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8 Long-Term Trends in Research Chapters 3 through 6 identified and discussed near- to • Recognizing opportunities from the vertical integra- medium-term research opportunities that the committee tion of neuroscience levels. judges could have high value for Army applications. The • Gaining new insights into the behaviors of committee’s specific recommendations on these opportuni- adversaries. ties are presented in Chapter 9. Task 4 of the statement of task asks the committee to “determine trends in research and Trend 1: Discovering AND VALIDATINg commercial development of neuroscience technologies that bIOMARKERS OF neural stateS LINKED TO are likely to be of importance to the Army in the longer term.” SOLDIERS’ PERFORMANCE OUTCOMES Important long-term trends in technology development were discussed in Chapter 7, along with specific technology oppor­ As discussed in Chapters 3 through 6, the cognitive and tunities evaluated by the committee. This chapter presents behavioral performance of soldiers in many areas—training important long-term trends in neuroscience research, includ- and learning, decision making, and responding to a variety of ing research aimed at expanding our fundamental under- environmental stressors—has substantial neurological com- standing and applied research that has particular relevance ponents. How the brain functions, even how it is functioning for the Army. The committee believes the Army should moni- at a particular time, makes a difference in these and other tor the progress of research in these areas and evaluate the types of performance essential to the Army’s missions. The results for promising Army-relevant applications. In addition techniques used to study and understand brain functioning to the research trends themselves, the chapter describes the at all levels—from the molecular and cellular biology of the type of mechanism needed for monitoring progress in both brain to observable behavior and soldier interactions with research and technology development. other systems—are providing an ever-increasing number The soldier is the centerpiece of every Army operation, of potential indicators of neural status relevant to Army and the Army will always depend on its soldiers to accom- tasks. The Army will need to monitor these techniques plish its missions. Just as physics and chemistry are the foun- and technologies for their potential to serve as biomarkers dational sciences for military ballistics and platform systems, of differences in neural state that reliably correlate with neuroscience as defined in this report is the foundational changes in performance status. To illustrate this tendency science for the soldier. The foremost research objectives for performance biomarkers to emerge from the methods of of the Army should include increasing the survivability of studying the brain, three broad kinds of such methods are dis- soldiers, both in combat and under the other extreme condi- cussed here: genomic and proteomic markers, ­neuroimaging tions in which they operate, while sustaining and enhancing techniques, and physiological indicators of neural state or their performance. behavioral outcome. With these soldier-focused objectives in mind, the com- mittee has identified four trends to represent the breadth and Genetic, Proteomic, and Small-Molecule Markers potential importance of research in neuroscience: The development and functioning of the central and • Discovering and validating biomarkers for neural peripheral nervous systems of all animals, including ­humans, states linked to soldiers’ performance outcomes. are regulated by genomic and proteomic factors. The • Using individual variability to optimize unit g ­ enomic factors are associated with the nucleic acids of every performance. cell. From embryonic development through senescence, the 93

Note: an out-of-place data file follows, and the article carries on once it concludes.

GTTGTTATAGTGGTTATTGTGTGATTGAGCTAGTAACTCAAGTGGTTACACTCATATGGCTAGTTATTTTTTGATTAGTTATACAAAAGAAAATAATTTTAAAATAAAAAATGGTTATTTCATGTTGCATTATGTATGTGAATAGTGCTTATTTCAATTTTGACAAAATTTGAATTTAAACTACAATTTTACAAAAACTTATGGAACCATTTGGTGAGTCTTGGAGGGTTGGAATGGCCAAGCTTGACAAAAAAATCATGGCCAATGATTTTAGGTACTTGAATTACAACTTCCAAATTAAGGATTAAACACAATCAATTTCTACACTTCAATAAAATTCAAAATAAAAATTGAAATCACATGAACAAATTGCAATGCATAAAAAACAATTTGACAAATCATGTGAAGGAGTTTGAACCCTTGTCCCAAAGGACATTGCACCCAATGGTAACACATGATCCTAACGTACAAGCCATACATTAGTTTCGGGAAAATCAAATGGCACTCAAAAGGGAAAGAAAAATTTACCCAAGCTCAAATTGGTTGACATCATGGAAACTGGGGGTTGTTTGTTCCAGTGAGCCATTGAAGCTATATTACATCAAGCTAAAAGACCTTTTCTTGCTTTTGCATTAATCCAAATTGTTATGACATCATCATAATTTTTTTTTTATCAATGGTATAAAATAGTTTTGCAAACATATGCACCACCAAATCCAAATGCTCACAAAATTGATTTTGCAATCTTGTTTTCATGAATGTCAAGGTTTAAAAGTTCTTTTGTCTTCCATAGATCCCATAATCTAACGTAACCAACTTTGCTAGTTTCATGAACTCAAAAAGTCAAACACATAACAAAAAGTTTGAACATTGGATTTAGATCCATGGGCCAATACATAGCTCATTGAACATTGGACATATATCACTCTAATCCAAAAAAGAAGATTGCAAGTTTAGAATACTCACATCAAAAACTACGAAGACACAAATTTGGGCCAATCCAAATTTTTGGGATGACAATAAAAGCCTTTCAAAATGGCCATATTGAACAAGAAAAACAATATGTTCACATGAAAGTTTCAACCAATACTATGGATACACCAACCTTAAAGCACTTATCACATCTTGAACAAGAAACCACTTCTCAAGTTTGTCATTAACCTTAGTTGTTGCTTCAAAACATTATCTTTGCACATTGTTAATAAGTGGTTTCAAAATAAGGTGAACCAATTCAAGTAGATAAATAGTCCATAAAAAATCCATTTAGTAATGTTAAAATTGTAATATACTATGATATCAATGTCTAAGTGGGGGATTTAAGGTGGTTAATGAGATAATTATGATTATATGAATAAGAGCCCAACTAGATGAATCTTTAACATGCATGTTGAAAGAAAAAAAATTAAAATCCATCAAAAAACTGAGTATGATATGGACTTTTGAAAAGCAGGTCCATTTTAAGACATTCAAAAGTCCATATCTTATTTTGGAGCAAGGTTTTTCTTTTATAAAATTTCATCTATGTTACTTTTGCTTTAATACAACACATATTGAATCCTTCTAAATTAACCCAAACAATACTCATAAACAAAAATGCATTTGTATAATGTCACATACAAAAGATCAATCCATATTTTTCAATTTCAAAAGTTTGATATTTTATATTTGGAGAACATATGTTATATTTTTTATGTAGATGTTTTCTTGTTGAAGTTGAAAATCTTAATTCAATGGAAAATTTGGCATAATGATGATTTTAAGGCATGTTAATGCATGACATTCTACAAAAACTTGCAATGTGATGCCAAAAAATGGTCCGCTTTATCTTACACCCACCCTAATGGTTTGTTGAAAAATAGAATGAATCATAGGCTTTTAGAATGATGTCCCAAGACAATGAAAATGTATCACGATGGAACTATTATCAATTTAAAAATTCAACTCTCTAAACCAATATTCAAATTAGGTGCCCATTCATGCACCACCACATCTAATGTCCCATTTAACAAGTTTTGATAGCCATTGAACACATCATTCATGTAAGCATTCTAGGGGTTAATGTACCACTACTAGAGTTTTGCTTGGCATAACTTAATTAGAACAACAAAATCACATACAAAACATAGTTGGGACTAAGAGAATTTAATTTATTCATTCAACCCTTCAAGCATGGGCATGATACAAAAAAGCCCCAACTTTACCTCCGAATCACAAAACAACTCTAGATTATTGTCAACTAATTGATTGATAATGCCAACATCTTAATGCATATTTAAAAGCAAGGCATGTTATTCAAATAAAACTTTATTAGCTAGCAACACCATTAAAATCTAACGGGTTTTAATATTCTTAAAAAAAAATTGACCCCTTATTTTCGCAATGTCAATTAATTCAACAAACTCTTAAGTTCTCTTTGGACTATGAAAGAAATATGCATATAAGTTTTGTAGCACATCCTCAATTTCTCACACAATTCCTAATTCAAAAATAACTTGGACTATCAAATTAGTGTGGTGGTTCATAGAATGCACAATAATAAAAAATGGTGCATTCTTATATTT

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94 OPPORTUNITIES IN NEUROSCIENCE FOR FUTURE ARMY APPLICATIONS inherited genome and epigenetic modifications of it regulate quantify one or more neural (cognitive/behavioral) states the expression of proteins critical for neural cell functions. relevant to the status of the individual’s current abilities. This regulated gene expression produces signaling elements Neurohormones and neuropeptides—biologically active (transmitters), signal receivers (receptors), guidance of com- molecules much smaller than proteins or the nucleic acids munication processes (axons and dendrites), and cell–cell of the genome—are another emerging class of markers of recognition materials. neurological and cognitive state and of psycho­physiological Known genetic markers may, for example, allow iden- r ­ esponse to stress. A study of candidates for the U.S. Navy tification of individuals at greater risk of damage from Sea, Air, and Land Forces (SEALs) found that candidates exposure to chemical agents or more likely to succumb to with strong stress-hormone reactions to behavioral chal- post-traumatic stress disorder. The cost of genetic tests is lenges like abrupt changes or interruptions are less likely likely to decrease substantially in the next decade, while their to complete training successfully than those with weak effectiveness will increase markedly. Of the 20,000-25,000 r ­ eactions (Taylor et al., 2006, 2007). Another example is the genes in the human genome, more than 100 are involved in work discussed in Chapter 3 on oxytocin, a neuropeptide axonal guidance alone (Sepp et al., 2008). At least 89 genes signal, which is released when an individual experiences a have been shown to be involved in the faulty formation of the sense of trust (Kosfeld et al., 2005; Zak et al., 2005). Hor- axon’s myelin sheath (dysmyelination), associated with the monal markers are easily gathered with simple blood draws. development of schizophrenia (Hakak et al., 2001). Under­ The level in the bloodstream of a neural signaling molecule standing the human genes associated with development of such as oxytocin has at best a very indirect relationship to the brain and peripheral nervous system can shed light on its level in the brain; it may be necessary to figure out how differential human susceptibilities to brain injury and may to monitor its release in the hypothalamus. The monitoring aid in predicting which pharmacological agents will be use- of neurohormones and neuropeptides is likely to be a power- ful for sustaining performance. The Army should position ful means of identifying individuals who are well suited to itself to take advantage of the continuing scientific progress particular tasks and may lend itself to assessing candidates in this area. for Special Operations training in particular. A proteomic marker (a type of biomarker) is a protein (generally an enzyme) whose concentration, either systemi- Neuroimaging Techniques cally or in specific tissues, can serve as a reliable and readily measurable indicator of a condition or state that is difficult Neuroimaging technologies available in the 2008-2010 or even impossible to assay directly. Small variations in time frame allow visualization of brain regions that are acti- gene structure (polymorphisms) are often associated with vated during action-guiding cognitive processes such as deci- differences in concentration of a particular protein in a par- sion making. These activation patterns enable brain activity ticular tissue of a particular individual, so there are important to be correlated with behavior. These imaging technologies linkages between genetic factors and proteomic markers. and techniques include structural magnetic resonance imag­ However, specific enzyme concentrations (including tissue- ing for volumetric analysis of brain regions, functional specific concentration) can also be influenced (upregulated magnetic resonance imaging (fMRI) for cognitive control or downregulated) in response to environmental factors that networks, diffusion tensor imaging for transcranial fibers, vary on timescales of hours, or roughly the timescale of and hyperspectral electroencephalography (EEG). preparation for and conduct of an Army operation. Thus, proteomic markers can vary with recent or current conditions Applications to Soldier Training (environmental stressors, for example) and can also reflect the genetic traits of an individual soldier. As an example relevant to evaluation of training, fMRI Proteomic markers known to signal a change in scans before and after training sessions can be compared to vigilance or cognitive behavior include salivary amylase, examine changes in the brain’s response to novel training- blood homovanillic acid (which correlates with dopamine related stimuli. Novel visual and auditory inputs activate m ­ etabolism), and lactic acid (a metabolic product of the brain in specific regions. An analysis of event-related glucose ­ metabolism that increases as a result of intense potentials combined with fMRI before and after novel audi- muscle ­exercise). Proteomic factors associated with fatigue tory cues revealed that a particular event-related potential (a resistance include microtubule-associated protein 2 and P300-like potential, which is to say a positive potential occur­ the ­ muscarinic acetylcholine receptor. Comparison of an ring approximately 300 msec after a triggering stimulus) is individual’s current concentration (titer) of one of these associated with fMRI patterns of activity in the bilateral foci proteomic markers with his or her baseline titer could of the middle part of the superior temporal gyrus (Opitz et al., 1999). Only novel sounds evoke a contrasting event-­related potential (an N400-like negative potential). Individuals with An a strong response of the second type also have fMRI scans epigenetic modification refers to changes in gene expression from mechanisms other than alteration of the underlying DNA sequence. showing activation in the right prefrontal cortex. These